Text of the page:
Taxes and Regulations Are Major Hurdles For Startups in Pakistan: World BankNovember 6, 2019
Due to the current regulatory environment, it is not easy for entrepreneurs to do business in Pakistan. One of the biggest pain points for doing business currently is taxation.
This was stated in a joint report of the World Bank (WB) and Invest2Innovate’s Pakistan Startup Ecosystem Report 2019.
The report stated that issues such as opening a bank account, receiving credit, paying taxes, enforcing contracts, etc, still need to be dealt with. There is a lack of an efficient taxation process which saves time and resources for entrepreneurs and investors.
World Bank’s Country Director for Pakistan Illango Patchamuthu, while sharing the report on social media, tweeted,
Old and tedious procedures barred the entrepreneur’s way in successfully Trading Across Borders till the Reformer brought in the reforms to make this integral part of DoingBiz a much easier, less costly and time-intensive procedure!
According to the report, in 2019 the time required to start a business in Pakistan was reduced by three days while the time required to register a property was reduced by 13 days.
Another important aspect of taxation is the difference among provinces owing to federal taxes and provincial taxes. Each province has its own revenue authority that administers sales tax on services and other provincial duties. The recent federal tax exemption for tech startups is only applicable at the federal level, many perceived it as an all-round exception.
This exemption (from paying Corporate Income Tax) means that startups in different provinces are paying other types of taxes such as (GST, property taxes, Provincial Sales Tax, etc.) and that too at different rates.
Additionally, startups are currently taxed on revenue rather than profits which creates a common misconception that startups do not qualify for corporate income tax because they are not profitable up until a certain point in their lifecycle.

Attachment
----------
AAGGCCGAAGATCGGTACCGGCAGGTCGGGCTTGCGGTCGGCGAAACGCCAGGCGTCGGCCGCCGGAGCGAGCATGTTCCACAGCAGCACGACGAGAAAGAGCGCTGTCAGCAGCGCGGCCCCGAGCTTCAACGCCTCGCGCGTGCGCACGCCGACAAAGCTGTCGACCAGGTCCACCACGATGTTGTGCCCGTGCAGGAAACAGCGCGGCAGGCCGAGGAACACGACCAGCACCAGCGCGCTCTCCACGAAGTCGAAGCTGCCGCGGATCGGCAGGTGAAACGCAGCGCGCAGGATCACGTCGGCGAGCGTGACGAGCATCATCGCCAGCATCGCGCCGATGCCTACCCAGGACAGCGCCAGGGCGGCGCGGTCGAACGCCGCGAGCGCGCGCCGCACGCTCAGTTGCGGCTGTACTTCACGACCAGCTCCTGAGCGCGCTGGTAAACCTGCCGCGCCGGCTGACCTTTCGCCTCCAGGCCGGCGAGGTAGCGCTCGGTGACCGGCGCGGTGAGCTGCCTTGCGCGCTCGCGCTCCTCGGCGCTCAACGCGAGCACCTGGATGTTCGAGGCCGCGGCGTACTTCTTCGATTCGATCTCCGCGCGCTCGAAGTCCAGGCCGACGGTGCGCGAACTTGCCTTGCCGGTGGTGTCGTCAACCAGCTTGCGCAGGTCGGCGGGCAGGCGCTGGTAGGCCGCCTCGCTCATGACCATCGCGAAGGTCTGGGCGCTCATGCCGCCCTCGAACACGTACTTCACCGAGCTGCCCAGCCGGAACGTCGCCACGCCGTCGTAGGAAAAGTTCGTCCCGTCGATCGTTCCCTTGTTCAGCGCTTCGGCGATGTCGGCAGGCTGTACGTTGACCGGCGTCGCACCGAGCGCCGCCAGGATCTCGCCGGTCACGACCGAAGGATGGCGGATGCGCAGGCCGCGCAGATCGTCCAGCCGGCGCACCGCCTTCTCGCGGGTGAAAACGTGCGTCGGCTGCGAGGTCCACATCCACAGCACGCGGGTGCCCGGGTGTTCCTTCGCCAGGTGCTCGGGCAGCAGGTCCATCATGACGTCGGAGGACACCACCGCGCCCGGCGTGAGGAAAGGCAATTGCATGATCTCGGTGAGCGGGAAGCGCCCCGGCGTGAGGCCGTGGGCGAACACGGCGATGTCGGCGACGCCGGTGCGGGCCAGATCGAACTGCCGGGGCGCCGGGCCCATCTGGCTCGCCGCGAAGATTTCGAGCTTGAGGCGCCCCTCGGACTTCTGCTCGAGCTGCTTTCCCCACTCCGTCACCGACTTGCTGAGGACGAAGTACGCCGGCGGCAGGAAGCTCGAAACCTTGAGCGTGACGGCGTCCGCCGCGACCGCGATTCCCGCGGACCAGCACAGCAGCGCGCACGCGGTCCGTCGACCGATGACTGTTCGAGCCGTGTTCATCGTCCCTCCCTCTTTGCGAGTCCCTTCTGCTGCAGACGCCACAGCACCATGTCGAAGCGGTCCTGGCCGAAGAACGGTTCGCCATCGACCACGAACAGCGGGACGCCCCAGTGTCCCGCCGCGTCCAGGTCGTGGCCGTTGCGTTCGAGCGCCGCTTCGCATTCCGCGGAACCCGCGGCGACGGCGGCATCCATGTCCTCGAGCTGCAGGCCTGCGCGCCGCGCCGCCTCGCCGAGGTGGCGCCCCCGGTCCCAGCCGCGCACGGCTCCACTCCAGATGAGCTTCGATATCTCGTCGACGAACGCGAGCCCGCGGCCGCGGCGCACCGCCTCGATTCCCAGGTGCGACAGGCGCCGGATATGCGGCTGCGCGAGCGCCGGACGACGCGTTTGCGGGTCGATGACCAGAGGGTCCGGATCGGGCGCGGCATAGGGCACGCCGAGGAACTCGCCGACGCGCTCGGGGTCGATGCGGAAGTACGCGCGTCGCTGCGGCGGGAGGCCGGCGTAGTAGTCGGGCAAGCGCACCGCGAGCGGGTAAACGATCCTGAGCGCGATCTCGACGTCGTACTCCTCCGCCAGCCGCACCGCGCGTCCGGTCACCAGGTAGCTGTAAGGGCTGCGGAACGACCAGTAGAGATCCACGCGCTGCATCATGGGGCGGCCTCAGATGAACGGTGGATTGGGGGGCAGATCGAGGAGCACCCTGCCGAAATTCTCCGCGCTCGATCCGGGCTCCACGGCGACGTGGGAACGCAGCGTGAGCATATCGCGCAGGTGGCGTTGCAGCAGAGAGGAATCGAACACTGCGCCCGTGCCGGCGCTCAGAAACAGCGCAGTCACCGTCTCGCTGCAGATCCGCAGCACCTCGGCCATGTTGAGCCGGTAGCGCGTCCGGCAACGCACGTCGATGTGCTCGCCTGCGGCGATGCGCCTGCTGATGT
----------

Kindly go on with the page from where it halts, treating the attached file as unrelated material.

The government should to not only make the regulatory processes simpler but also focus on creating a better user experience for entrepreneurs; i.e. a one-window solution, says the report.
Startup Ecosystem’s Growth
While Pakistan’s digital startup landscape has grown significantly in the past seven years, the ecosystem has its share of challenges, particularly when it comes to regulations, access to early-stage capital, and the gender gap in the entrepreneurship space.
Other than that, the investors point to unfavorable policies and regulations as a major obstacle for their activities in the Pakistan startup ecosystem.
Currently, there are 20 formal investors in Pakistan and many of these cater to startups ranging from pre-seed to pre Series-A stages. Despite this notable increase in activity and players, there are still a number of challenges that make it difficult for early-stage firms to grow and succeed in Pakistan.
Comparison With The Neighbors
Over the past five years, (2015-19), there were a total of 101 venture capital deals of Pakistan-based companies worth over $165 million which were raised by 82 companies. While this is encouraging, Pakistan still has a long way to go compared to its neighbors in South Asia. Based on a score given to the number of venture capital deals per year in 2019, Pakistan ranked at 72, which was below India (30) and Sri Lanka (45) but was higher than Bangladesh (73).
While local venture capital funds are not incentivized to invest their funds inside Pakistan, foreign investors also need incentives to enter and invest in startups in the country. This, in addition to the stringency and complexity of the regulatory processes, poses a serious challenge to all stakeholders in the ecosystem.
Business Environment Needs to Be Improved
The report recommended that the government needs to continue to improve the business environment, such as making doing business less cumbersome for investors and startups.
Improving fund legislation and compliance as well as registration for startups is key. Pakistan’s government can play a strong role in providing high-risk no-return capital to startups to reduce the pre-seed and early-stage gap and mitigate risk for investors and to help bring in private sector investors.
Supporting players need to customize their curriculum keeping local realities in mind and focusing on industry-specific mentor matching. A one-window operation for startups to register their businesses and consolidate compliance requirements could avoid delays and additional costs.
The report underscored the need for improving the current regulatory environment for doing business to help startups and investors alike. The government can also do more to improve the environment for local venture capital funds. It can iterate on the current private funds’ legislation to make it more flexible and cost-effective for venture capital funds to set up inside the country and run their operations seamlessly.
Source: Pro Pakistani